Weiner is on life support. Pelosi says it’s time to go. He enters rehab

Congressman Anthony Weiner may, emphasized may, have bought himself some more time as he entered rehab, amid calls from major democrats that it’s time to go, like Nancy Pelosi and DNC chairwoman Debbie Wasserman Schultz.

Pelosi and Wasserman Schultz said Saturday Weiner should resign, calling his sending explicit photos and raunchy emails to women all over the country "indefensible" and a distraction.

"Congressman Weiner has the love of his family, the confidence of his constituents, and the recognition that he needs help. I urge Congressman Weiner to seek that help without the pressures of being a Member of Congress," Pelosi said in a statement released Saturday afternoon.

Wasserman Schultz called Weiner's continued service in Congress "untenable," and added that "this sordid affair has become an unacceptable distraction."

It’s unclear how long Weiner will be away from Congress or what type of treatment he is receiving.

“Congressman Weiner departed this morning to seek professional treatment to focus on becoming a better husband and healthier person,” said his spokeswoman, Risa Heller. “In light of that, he will request a short leave of absence from the House of Representatives so that he can get evaluated and map out a course of treatment to make himself well.”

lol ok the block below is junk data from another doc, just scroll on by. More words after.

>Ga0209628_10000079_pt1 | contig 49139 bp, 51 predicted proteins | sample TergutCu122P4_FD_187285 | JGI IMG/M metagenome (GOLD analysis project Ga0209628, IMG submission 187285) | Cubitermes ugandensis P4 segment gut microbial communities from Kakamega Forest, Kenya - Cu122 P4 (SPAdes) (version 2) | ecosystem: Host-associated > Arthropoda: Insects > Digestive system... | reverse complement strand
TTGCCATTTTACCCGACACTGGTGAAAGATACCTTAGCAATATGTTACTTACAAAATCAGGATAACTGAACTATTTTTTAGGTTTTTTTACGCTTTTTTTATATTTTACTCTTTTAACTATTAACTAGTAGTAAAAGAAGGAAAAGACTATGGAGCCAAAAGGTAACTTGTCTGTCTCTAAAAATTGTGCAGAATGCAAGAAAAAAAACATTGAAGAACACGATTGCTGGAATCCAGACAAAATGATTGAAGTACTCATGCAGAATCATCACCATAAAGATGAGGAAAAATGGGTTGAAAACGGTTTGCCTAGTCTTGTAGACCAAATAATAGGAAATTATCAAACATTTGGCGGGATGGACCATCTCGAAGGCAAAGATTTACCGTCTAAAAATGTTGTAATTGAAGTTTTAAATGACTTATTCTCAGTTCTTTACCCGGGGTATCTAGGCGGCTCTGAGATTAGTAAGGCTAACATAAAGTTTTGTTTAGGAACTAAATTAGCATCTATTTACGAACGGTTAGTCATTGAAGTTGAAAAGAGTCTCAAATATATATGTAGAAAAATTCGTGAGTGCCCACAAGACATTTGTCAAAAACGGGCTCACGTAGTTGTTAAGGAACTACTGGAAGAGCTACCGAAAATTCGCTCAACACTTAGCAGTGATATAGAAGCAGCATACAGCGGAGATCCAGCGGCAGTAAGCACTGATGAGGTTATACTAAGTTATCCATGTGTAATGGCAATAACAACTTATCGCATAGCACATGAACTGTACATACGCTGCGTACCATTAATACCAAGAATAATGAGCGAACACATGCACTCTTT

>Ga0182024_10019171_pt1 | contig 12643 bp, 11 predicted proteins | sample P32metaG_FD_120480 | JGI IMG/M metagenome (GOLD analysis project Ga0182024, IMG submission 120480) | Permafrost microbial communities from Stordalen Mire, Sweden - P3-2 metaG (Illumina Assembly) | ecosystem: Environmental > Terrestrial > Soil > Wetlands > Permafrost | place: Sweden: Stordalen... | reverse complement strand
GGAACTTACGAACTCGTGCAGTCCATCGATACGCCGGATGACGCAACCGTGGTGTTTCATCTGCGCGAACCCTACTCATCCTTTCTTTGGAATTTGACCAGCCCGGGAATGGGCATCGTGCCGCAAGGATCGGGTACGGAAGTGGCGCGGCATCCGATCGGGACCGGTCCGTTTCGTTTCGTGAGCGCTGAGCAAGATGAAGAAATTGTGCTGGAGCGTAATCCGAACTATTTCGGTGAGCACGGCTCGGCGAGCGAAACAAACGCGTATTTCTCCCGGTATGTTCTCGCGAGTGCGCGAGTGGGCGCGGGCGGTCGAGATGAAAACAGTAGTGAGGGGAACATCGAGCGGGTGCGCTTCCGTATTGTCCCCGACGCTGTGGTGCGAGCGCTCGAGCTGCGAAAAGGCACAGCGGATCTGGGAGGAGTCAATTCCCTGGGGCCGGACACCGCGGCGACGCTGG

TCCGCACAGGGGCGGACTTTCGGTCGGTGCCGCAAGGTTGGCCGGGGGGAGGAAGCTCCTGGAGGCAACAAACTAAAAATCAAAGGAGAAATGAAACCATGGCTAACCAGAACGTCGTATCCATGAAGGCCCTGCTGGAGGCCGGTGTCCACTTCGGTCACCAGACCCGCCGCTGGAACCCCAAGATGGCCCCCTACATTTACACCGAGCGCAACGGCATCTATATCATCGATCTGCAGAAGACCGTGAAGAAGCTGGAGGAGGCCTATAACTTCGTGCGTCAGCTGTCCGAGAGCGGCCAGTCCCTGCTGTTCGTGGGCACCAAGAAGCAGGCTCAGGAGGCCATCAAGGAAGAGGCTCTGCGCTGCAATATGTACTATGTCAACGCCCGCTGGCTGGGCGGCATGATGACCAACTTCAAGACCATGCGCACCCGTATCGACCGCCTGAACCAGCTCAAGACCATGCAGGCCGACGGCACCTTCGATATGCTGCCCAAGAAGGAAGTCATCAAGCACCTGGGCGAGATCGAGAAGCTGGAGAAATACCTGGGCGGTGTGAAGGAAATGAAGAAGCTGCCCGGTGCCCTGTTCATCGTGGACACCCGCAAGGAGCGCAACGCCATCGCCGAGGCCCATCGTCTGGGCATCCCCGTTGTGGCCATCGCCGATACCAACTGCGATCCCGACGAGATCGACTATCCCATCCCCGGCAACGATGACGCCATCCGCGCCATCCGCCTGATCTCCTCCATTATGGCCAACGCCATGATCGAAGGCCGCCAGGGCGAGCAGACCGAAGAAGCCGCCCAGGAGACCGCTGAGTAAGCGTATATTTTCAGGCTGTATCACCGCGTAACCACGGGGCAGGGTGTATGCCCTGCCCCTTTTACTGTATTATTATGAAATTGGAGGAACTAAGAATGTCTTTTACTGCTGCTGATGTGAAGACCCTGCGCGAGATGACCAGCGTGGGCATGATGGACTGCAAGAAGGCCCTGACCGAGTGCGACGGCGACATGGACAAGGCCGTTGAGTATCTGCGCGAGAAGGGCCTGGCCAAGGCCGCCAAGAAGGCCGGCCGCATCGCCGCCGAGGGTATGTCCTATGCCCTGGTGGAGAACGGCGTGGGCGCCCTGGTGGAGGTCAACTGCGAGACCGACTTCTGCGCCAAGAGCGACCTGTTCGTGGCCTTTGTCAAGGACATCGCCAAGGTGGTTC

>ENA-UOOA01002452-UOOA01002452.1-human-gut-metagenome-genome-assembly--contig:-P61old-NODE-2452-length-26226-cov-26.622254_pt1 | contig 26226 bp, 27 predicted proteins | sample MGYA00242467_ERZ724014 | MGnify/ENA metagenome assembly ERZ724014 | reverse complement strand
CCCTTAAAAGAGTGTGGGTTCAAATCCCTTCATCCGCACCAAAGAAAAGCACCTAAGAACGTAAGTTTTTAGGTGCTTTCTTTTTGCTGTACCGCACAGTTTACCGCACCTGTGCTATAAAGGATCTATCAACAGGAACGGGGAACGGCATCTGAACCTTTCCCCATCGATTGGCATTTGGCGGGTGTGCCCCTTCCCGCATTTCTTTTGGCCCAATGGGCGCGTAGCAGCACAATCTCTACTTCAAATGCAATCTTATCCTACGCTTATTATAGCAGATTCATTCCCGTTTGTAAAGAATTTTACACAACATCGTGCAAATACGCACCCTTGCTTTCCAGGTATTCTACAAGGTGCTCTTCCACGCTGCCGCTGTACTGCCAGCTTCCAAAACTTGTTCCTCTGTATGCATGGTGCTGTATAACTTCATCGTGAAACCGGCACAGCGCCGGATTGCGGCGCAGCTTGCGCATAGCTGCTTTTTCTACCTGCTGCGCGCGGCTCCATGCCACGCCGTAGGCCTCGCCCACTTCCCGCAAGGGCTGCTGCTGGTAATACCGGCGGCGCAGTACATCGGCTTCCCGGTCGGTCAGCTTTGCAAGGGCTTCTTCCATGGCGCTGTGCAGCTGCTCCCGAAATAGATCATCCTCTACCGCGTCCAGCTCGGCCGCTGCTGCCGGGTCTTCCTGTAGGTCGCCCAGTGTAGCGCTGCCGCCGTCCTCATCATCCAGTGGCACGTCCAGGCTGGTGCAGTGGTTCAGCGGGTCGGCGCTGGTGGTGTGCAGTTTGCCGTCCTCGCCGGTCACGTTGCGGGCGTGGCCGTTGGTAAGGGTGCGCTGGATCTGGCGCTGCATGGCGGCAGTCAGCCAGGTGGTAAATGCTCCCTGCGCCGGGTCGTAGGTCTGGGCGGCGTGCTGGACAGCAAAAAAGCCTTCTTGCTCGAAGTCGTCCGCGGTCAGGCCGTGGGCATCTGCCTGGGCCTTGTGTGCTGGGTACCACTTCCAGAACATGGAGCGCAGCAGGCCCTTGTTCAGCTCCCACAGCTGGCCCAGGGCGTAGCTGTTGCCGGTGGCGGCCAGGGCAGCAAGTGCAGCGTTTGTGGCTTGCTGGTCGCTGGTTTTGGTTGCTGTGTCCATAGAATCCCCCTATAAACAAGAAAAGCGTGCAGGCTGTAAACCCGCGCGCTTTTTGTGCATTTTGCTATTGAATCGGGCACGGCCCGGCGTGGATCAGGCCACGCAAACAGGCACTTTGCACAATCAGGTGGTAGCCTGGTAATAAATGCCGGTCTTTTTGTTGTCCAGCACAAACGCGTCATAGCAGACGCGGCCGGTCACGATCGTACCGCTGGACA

Ms. Pelosi and other Democratic leaders were deeply worried about Mr. Weiner’s scheduled return to Washington this week, after a Congressional recess. To say Weiner had become a political distraction for Democrats would be the understatement of the year. Pressure has been building all week long, with the report on Friday that Mr. Weiner corresponded on Twitter with a 17-year-old girl.